What's on your chicken list?

I have two TBR (to be read) lists.

The first is all the books I really, really, really want to read and already own. Many are in my eBook library and vie for my attention daily. The rest sit on the shelves beside my bed and are a constant physical reminder of the wonderful worlds that await me.

The other list is the classic books that I know I should read but have avoided for a number of reasons: 

  1. I worry I won’t be smart enough to understand the profound themes that make them so revered.

  2. I’m certain that the authors’ brilliance will wither my confidence and leave me unable to write.

  3. I dread the archaic language of some of the older books.

To put it bluntly I’ve avoided many books out of simple fear.

Prompted by the purchase of Steinbeck’s East of Eden in December, I’ve decided to go through my fear, not around it.   

Last month I read East of Eden and loved it. Yes, Steinbeck was brilliant. No, I will never write at his level. But I yellow-tagged dozens of pages to go back to and read again. There is so much to learn from his work.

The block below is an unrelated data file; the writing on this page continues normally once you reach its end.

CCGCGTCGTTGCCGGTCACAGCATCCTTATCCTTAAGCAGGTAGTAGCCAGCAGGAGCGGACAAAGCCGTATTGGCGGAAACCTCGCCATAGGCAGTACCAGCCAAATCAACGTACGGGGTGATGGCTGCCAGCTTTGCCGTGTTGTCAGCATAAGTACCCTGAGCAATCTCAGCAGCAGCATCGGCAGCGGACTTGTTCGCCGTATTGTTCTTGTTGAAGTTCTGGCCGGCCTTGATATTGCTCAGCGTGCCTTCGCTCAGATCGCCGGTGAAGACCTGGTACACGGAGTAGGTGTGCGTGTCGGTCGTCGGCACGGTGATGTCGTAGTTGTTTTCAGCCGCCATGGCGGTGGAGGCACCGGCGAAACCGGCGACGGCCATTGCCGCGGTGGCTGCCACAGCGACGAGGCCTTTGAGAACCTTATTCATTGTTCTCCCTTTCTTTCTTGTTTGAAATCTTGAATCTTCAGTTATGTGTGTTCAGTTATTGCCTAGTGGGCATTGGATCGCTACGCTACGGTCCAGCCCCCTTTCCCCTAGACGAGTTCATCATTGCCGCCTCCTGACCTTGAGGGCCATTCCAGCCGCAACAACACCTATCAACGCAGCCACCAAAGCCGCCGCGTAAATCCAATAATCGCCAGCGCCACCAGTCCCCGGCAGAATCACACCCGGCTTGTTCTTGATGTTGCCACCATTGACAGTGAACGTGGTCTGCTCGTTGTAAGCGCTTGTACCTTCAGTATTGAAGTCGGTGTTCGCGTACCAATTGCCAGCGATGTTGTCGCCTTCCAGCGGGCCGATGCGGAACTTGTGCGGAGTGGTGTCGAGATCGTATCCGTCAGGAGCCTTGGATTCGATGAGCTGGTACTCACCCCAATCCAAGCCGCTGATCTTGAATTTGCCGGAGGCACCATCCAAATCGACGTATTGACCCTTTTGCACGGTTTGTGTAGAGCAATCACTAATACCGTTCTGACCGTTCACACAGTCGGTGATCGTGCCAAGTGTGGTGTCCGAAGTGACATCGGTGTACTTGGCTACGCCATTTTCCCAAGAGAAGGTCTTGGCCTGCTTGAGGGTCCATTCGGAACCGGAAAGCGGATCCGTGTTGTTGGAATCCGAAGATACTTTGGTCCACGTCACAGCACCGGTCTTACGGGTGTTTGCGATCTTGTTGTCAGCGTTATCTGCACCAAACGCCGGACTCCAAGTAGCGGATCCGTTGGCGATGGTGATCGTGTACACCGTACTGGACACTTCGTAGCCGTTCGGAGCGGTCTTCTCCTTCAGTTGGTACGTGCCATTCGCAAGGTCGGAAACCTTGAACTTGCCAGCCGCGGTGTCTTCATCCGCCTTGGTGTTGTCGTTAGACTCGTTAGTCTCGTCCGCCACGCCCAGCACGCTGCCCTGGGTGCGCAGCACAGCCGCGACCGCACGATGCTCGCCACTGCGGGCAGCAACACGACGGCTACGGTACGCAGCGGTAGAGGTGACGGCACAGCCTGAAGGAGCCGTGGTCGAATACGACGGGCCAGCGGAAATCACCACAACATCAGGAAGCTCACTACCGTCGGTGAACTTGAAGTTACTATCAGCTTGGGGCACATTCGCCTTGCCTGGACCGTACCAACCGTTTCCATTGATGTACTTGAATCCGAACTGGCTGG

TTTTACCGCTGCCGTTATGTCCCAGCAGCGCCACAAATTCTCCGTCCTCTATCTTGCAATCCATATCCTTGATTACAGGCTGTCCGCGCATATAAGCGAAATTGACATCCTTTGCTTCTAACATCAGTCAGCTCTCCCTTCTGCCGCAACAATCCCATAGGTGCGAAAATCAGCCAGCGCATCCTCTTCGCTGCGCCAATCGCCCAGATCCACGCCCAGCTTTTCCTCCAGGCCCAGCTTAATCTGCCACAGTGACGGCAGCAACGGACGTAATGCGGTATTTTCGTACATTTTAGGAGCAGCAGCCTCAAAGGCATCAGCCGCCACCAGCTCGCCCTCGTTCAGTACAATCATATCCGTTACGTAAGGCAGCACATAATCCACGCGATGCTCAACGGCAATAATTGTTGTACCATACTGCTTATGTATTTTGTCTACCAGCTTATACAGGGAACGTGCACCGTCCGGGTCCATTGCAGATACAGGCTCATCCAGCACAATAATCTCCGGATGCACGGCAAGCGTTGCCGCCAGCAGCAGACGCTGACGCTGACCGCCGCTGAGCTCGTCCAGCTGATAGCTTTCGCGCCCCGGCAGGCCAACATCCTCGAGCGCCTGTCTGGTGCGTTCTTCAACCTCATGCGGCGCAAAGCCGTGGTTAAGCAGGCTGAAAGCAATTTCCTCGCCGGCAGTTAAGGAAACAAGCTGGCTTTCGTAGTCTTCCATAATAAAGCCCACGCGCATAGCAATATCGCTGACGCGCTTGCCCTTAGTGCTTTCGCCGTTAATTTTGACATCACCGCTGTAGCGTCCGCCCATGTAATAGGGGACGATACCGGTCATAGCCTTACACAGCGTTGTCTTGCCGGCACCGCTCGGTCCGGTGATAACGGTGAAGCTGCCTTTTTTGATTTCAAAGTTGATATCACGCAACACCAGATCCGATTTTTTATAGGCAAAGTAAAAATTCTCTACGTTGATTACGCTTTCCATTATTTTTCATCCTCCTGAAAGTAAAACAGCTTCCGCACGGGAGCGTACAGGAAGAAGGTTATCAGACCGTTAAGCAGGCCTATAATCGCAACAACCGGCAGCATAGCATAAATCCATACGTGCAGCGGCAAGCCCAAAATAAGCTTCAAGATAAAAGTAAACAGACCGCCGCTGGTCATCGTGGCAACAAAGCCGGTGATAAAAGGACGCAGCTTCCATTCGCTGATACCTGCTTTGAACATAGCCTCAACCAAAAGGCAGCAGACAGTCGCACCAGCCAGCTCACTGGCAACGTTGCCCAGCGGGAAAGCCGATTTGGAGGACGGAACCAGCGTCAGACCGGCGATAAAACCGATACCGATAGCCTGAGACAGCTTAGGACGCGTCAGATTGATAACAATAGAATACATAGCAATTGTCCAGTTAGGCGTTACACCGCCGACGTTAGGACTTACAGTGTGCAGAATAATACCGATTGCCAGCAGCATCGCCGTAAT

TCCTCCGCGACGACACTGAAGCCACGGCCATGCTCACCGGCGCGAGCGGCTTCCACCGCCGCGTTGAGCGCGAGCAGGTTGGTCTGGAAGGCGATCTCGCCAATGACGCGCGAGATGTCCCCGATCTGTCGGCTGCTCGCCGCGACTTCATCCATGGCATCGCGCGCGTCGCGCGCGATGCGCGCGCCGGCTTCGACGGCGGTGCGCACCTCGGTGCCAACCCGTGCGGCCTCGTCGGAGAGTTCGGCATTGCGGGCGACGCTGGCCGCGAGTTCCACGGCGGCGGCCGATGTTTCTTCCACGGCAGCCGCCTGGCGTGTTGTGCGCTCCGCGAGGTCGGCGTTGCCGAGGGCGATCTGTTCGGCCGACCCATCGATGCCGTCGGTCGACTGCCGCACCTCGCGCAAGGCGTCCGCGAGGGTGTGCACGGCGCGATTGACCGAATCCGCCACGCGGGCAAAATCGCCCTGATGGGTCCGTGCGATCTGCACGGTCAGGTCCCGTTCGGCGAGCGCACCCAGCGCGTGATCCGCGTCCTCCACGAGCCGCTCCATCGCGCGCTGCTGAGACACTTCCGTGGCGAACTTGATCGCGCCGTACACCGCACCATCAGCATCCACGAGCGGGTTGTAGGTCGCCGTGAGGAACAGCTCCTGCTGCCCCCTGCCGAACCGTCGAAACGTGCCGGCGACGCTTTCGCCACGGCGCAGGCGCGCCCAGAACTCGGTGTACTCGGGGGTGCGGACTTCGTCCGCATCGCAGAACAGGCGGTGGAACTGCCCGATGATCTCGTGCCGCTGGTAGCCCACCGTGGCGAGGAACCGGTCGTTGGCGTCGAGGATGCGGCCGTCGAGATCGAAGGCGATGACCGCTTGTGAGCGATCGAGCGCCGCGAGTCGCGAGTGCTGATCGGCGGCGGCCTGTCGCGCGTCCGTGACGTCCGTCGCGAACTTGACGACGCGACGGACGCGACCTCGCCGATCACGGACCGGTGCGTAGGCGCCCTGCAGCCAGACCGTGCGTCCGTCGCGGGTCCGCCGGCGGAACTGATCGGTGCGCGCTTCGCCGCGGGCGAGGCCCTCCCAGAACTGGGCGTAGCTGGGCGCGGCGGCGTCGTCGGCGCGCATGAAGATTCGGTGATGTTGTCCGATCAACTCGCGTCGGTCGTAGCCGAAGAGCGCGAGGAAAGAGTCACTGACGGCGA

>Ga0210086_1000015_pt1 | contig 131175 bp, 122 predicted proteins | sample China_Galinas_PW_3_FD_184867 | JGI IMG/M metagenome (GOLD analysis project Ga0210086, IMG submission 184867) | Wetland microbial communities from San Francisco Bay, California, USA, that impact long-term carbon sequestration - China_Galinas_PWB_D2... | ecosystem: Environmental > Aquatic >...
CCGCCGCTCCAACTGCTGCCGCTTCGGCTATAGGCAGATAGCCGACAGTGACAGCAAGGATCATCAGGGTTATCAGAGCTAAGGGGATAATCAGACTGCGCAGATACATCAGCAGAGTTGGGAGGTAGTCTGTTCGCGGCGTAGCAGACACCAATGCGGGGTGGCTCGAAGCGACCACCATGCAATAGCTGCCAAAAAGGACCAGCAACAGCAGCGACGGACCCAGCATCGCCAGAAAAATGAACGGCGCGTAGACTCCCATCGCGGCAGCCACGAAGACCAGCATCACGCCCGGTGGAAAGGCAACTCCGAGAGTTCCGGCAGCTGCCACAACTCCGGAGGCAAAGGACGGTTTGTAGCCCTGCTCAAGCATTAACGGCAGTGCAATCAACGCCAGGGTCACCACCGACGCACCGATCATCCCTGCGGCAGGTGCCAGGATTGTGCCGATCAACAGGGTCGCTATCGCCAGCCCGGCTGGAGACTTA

This experience made me wonder: what am I missing in other classic novels in favour of something more contemporary?

Resolution: to balance my ‘should reads’ with my ‘want to reads.’

Do you have any reading resolutions for the 2016? How are they working out so far?

Photo from Wikimedia Commons: Baby meet Moominmama  3 Nov 05 by Phillip Capper

Will your Easter weekend be a taxing one?

Be regular and orderly in your life so that you may be violent and original in your work. Gustave Flaubert

Easter’s coming and so is the tax bunny. That means it’s time to gather together your tax papers and take them to your nearest tax professional. Or, if you’re adept at finance, it means organizing and filing your return. In another life long ago, I was a tax auditor. What follows is advice from those days and what I’ve learned since.

In some jurisdictions, writers and other artists have the opportunity to reduce income from other employment with the costs of their creative pursuits. I’ve blogged about this before but a reminder never hurts. Here are the good practises to develop an excellent file. These will help in preparing your tax return or defending expenses claimed in the event of an audit: